Consolidate THEN Integrate

SOA is seen by many as a strategic approach to solve the application integration problem.

Organisations need to integrate for one of two reasons. They either want to share data or they want to synchronise data between disparate systems.

Sharing data is a worthwhile pursuit. For example, when we talk about things like ‘single customer view’ we are talking about collating everything we know about a customer from all the systems we have. Having an enterprise-wide view of critical information, rather than an application-centric view, allows for better decision making.

Synchronising data on the other hand is generally a waste of time. The need to synchronise come about because an enterprise has many different systems to do the same job. For example, the sales department might have one CRM system to manage prospects and the customer service department has a different CRM system to manage customers. Now it doesn’t take a Rhodes Scholar to figure out that there will be some overlap between these two systems. So what’s the solution here? The truly ‘strategic’ decision would be to consolidate the two systems into one. Integrating the two systems is a tactical solution. It’s important to remember that just because a plan of action is long-term doesn’t necessarily make it strategic.

As part of any SOA strategy, you should look to consolidate systems first and then integrate whatever is left.

Footnote: SOA folk will know that in order to enable ‘sharing’ you will need some degree of ‘synchronisation’, but in this case synchronisation is an enabler – a means to a worthwhile end – rather than an end in itself.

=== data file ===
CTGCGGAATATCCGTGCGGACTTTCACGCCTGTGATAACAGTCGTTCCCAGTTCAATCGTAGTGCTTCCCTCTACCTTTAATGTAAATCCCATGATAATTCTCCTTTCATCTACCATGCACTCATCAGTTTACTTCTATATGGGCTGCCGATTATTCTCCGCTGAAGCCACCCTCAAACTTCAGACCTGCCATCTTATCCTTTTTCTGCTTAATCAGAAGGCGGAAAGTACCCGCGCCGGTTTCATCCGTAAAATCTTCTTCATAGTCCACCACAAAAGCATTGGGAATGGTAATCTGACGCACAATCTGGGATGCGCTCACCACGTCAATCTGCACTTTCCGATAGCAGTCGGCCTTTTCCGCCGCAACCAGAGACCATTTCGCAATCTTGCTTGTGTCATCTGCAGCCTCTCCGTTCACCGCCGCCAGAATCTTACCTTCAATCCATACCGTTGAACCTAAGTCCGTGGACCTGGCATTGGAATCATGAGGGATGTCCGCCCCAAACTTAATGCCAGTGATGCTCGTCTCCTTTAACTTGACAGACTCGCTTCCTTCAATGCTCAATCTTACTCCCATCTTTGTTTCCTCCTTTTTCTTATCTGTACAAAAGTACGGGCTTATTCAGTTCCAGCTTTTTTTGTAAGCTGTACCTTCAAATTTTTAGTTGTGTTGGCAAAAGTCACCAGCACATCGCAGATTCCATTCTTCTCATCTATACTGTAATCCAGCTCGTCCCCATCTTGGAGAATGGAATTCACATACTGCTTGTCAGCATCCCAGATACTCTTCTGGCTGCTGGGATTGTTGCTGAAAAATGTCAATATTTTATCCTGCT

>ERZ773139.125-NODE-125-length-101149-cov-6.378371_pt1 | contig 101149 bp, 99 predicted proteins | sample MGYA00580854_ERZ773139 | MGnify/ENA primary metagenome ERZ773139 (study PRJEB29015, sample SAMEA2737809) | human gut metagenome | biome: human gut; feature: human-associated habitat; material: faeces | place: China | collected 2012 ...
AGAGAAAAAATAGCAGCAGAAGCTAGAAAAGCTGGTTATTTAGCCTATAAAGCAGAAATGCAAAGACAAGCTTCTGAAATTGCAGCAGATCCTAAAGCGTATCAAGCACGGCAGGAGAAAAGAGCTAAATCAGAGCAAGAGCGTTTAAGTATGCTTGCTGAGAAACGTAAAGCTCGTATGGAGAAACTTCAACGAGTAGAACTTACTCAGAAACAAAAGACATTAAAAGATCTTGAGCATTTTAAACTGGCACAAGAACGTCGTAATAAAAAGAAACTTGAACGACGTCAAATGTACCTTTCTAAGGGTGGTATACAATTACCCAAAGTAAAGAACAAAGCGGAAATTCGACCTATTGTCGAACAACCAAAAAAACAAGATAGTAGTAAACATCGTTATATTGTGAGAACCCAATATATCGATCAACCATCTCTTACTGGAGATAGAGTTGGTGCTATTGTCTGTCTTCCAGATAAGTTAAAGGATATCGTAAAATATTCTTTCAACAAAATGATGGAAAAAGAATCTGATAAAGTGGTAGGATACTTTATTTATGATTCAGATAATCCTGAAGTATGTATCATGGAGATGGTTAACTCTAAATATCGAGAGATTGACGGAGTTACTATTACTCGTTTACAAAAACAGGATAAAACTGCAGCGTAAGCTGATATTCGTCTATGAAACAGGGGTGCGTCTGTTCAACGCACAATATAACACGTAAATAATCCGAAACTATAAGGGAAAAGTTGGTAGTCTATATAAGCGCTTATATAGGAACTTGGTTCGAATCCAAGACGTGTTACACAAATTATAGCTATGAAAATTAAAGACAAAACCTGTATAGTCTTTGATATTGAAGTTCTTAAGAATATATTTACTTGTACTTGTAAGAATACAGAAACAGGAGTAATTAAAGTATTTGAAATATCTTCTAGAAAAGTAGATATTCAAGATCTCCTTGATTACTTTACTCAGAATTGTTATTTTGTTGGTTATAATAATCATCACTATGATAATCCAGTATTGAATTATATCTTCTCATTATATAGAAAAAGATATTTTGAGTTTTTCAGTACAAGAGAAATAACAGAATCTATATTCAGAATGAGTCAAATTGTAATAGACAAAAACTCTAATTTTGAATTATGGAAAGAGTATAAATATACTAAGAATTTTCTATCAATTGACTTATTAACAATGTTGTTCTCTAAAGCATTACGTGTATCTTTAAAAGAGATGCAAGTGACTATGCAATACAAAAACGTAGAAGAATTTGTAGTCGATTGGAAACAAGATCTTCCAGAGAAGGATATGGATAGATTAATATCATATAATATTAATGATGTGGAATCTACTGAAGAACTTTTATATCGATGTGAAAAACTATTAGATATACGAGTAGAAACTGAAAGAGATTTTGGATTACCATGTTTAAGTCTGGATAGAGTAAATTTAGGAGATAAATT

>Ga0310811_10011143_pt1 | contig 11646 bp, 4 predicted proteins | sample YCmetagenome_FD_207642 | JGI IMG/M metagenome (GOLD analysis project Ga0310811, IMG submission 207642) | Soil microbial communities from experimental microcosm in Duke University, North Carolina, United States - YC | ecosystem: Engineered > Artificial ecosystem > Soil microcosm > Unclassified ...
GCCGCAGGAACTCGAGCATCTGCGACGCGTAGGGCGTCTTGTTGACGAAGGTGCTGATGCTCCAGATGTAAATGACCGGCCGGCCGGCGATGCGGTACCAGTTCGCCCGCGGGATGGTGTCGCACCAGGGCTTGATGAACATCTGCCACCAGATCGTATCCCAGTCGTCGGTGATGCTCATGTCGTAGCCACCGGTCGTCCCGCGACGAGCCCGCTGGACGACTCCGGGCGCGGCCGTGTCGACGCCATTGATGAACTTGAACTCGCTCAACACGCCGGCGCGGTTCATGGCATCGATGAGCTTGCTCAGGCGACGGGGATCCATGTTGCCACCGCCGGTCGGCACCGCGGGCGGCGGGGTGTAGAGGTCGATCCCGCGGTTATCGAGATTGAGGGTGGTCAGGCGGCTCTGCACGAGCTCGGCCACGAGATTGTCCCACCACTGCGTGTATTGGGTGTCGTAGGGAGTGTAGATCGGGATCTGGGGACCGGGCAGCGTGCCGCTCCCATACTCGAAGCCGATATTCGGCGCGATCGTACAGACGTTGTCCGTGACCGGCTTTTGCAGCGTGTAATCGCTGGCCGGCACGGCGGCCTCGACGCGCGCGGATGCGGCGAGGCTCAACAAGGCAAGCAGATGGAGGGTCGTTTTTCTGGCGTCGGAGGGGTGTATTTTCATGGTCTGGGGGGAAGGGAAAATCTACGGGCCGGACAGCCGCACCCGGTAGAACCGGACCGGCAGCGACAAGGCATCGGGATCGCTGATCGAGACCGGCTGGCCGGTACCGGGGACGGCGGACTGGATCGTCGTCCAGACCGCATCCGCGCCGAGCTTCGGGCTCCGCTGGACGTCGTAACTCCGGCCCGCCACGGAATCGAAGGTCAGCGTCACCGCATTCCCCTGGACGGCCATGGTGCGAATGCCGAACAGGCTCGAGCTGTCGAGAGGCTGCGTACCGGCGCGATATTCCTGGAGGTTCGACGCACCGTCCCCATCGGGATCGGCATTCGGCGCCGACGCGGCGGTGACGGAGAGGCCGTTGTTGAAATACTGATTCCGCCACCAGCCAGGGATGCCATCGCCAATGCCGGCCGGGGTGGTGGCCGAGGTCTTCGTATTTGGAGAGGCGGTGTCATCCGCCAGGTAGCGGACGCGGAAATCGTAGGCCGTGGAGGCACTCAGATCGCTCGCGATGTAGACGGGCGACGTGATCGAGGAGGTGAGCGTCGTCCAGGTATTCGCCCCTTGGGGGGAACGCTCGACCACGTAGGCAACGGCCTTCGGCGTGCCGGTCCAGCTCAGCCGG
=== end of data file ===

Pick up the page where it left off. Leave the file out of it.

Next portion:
2 Responses to Consolidate THEN Integrate

  1. E.A. Anon says:

    ‘The need to synchronise come about because an enterprise has many different systems to do the same job.’

    Thats overly simplistic. Oftentimes the multiple systems might be doing very different jobs, but each has a customer information module, therefore the need for synchronization. Also, calling it a ‘waste of time’ is a bit much. The bigger problem with SOA is that it’s about 90% hype, with the rest being Computing 101.

  2. Stew Welbourne says:

    The reality I see in large scale enterprise transformation is that the introduction of the new wave of strategic applications upon which we would look to consolidate our disparate stack can never be deployed and cut-over in a big-bang. A phased migration of operational processes and data is the most achievable and justifiable course of action – and as such that in itself generates the need to deal with data synchronisation. In that capacity it becomes a pattern serving as an enabler for strategic change.

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